Undergraduate Course Offerings
Below you'll find brief descriptions of our undergraduate course offerings for the Fall 2016 and Summer 2016 semesters. The meeting places for these classes—and classes in other departments—can be found on the official GW Schedule of Classes.
To get a fuller sense of the range of undergraduate courses regularly offered by the Department of American Studies, please consult the GW Bulletin. Brief course descriptions from previous semesters can also be downloaded here.
AMST 1000.10 – Dean’s Seminar: Zombie Capitalism
The Walking Dead. World War Z. “Obama Zombies.” Why does the specter of the living dead loom so largely in contemporary U.S. culture? How is it useful? What does it illuminate about the relationship between capitalism and democracy that might otherwise remain inscrutable? And how has it served in this allegorical manner throughout modern U.S. history? How did it haunt the rise of mass production, or the growth of suburbs, or the eruption of a social movement like Occupy Wall Street? To answer such questions, in this seminar we will track the figure of the zombie from the Gilded Age to the crash of 2008, and from the sugar plantations of Depression-era Haiti and Louisiana to the tents of Zuccotti Park. Our syllabus will range across the humanities and social sciences, encompassing, to cite a few examples, the writings of Karl Marx, the films of George Romero, and the genre of the Zombie Survival Guide. Students will be expected to view a total of 11 films outside of class, to read an average of 2 articles or essays per week as well as 1 novel, to contribute to a class blog each week, to give 2 oral presentations in class during the semester, and to write a final paper.
AMST 2011.80 – Modern American Cultural History
This course examines the history of the United States from the Civil War to the present using culture as its central organizing concept. We will define culture broadly to encompass customs, beliefs, and practices, as well as more specific forms of literary and artistic expression. Key themes of the course include: the rise of consumer culture; the role of mass media in shaping a national culture; the impact of cultural values on the physical landscape; changes in racial formations and ethnic affiliations; cultural meanings of gender identities; and the political consequences of cultural conflict. We will also consider transnational influences on American culture and, conversely, the effects of American culture abroad. The course draws on many different kinds of primary sources, including memoirs, short stories, films, political speeches, music, photographs, and television shows. In addition, we will read analyses of culture from a variety of scholars and develop our own interpretations. Students must register for a discussion section to satisfy the course requirement.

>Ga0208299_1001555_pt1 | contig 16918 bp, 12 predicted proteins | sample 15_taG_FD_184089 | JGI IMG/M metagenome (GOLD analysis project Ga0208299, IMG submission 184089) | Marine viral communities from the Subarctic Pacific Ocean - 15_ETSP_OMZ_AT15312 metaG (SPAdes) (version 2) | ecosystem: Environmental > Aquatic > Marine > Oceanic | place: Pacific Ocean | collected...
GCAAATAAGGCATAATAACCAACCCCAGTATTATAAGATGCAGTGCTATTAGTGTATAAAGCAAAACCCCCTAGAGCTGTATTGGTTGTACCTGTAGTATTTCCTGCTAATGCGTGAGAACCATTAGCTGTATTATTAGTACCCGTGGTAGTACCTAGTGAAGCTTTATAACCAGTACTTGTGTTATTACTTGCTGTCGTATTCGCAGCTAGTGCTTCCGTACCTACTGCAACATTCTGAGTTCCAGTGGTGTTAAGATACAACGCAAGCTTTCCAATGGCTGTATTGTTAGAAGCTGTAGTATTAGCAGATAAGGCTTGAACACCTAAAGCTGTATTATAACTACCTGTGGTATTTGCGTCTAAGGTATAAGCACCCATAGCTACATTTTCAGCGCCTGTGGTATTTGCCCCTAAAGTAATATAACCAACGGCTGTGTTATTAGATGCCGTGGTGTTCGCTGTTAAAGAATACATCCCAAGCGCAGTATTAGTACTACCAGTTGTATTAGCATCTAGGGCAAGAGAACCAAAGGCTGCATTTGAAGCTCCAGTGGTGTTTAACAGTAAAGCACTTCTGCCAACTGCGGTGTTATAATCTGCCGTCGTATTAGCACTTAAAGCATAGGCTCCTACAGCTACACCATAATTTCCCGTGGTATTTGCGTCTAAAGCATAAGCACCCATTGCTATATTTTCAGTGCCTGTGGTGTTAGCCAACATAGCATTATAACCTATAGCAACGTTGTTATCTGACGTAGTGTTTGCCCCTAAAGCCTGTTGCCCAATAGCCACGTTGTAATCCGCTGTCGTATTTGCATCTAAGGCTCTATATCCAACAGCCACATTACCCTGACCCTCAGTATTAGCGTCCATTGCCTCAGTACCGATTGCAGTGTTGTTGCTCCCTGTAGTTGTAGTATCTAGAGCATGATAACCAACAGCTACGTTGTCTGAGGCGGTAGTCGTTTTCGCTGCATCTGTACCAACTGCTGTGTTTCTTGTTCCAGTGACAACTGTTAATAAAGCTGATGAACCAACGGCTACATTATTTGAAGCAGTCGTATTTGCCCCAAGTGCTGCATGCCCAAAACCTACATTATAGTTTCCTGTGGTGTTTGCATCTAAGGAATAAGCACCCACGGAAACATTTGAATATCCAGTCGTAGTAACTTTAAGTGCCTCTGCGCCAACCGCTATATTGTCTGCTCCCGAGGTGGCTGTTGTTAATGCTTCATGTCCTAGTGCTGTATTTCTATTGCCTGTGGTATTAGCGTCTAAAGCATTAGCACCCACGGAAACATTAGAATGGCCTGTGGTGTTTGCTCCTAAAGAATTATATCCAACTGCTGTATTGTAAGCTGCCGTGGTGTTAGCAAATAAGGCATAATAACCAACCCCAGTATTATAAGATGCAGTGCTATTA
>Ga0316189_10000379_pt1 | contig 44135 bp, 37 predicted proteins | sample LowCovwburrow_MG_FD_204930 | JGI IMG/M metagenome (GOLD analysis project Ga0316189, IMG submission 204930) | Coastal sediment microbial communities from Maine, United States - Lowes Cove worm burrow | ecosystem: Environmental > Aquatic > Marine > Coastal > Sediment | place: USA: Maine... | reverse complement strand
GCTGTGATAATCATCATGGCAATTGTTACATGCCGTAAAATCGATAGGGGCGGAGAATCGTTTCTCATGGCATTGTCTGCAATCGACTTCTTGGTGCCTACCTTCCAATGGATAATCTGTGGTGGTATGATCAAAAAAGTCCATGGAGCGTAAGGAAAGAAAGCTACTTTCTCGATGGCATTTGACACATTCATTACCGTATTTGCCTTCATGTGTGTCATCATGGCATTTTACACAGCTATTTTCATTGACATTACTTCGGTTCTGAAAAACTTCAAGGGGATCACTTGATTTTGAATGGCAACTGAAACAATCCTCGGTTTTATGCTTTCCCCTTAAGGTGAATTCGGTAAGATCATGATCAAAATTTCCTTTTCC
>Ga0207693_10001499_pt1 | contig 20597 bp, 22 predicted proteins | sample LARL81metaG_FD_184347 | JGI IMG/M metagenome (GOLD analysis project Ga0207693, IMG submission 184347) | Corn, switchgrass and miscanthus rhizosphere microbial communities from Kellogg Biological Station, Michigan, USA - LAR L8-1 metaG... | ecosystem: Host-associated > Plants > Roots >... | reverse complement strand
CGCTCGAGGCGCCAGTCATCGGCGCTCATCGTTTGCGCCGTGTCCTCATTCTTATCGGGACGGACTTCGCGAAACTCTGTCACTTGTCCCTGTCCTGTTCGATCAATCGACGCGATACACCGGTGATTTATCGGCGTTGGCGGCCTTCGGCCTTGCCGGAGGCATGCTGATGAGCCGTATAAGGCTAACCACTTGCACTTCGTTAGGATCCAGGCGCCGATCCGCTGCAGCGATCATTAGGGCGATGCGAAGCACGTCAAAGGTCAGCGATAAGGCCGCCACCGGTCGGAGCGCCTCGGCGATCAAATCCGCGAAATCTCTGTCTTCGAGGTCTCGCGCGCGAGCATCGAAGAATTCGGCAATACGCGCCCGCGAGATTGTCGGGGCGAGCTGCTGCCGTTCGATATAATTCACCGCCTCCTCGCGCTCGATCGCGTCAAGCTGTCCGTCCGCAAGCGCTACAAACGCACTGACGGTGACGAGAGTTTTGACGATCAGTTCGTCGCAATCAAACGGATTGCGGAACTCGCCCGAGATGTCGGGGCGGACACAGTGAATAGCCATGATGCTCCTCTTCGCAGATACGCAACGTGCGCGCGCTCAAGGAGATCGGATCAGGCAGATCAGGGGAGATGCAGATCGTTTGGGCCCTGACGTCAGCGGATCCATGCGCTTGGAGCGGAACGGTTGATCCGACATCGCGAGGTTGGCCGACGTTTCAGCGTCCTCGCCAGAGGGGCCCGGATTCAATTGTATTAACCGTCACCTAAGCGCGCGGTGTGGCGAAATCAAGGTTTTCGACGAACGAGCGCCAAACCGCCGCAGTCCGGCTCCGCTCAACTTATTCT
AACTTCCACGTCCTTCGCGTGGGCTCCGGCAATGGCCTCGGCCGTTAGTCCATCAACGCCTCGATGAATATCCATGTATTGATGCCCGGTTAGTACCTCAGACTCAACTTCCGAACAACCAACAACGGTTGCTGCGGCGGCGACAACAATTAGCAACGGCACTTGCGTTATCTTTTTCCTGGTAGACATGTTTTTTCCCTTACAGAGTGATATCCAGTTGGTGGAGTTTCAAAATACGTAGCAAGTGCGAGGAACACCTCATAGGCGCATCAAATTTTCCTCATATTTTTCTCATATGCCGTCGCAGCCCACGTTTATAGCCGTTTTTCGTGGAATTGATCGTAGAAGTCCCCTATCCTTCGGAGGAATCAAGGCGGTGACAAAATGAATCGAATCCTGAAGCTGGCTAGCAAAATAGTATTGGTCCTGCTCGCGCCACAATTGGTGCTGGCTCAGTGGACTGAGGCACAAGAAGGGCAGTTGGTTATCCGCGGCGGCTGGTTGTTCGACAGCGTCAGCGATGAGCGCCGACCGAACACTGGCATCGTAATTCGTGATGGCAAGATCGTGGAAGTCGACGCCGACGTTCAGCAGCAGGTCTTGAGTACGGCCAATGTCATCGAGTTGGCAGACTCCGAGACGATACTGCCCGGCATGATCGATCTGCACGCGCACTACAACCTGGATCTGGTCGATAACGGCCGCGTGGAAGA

AMST 2120W.80 – Freedom in American Thought and Popular Culture
America was founded on the premise of providing freedom to its people. But what, exactly, is ―”freedom”? Is it doing what you want or is it participation in politics? Is it about escaping domination or does it require sharing power? These questions have been debated in America since its founding. The course will examine varied answers to these questions provided by American thought and popular culture. We will intertwine the study of theoretical texts with cultural analysis to examine authors from Jefferson to Thoreau, speeches from Martin Luther King to George W. Bush, films from High Noon to Minority Report, and the video art of Jeremy Blake. Together, we will explore how concepts of freedom and anxieties over freedom’s possibility take cultural form. While we may not settle the question of what freedom is or how to produce it, we will learn both to appreciate its complexity and to critically engage its operations in American public life. This course satisfies a WID requirement. Students must also register for a discussion section to satisfy the course requirements.
AMST 2380.80 – Sexuality in U.S. History
This course examines the changing social organization and cultural meaning of sexual practices and desires in the US. Topics include the establishment of sexual norms in colonial America; the relationship between sex and slavery; the contested boundaries drawn between same-sex sociability and eroticism in the eighteenth and nineteenth centuries; the relatively recent emergence of heterosexuality and homosexuality as predominant categories of sexual experience and identity; and the development of women’s liberation and lesbian, gay, queer and transgender politics. Students must also register for a discussion section to satisfy the course requirement.
AMST 2440.80 – The American City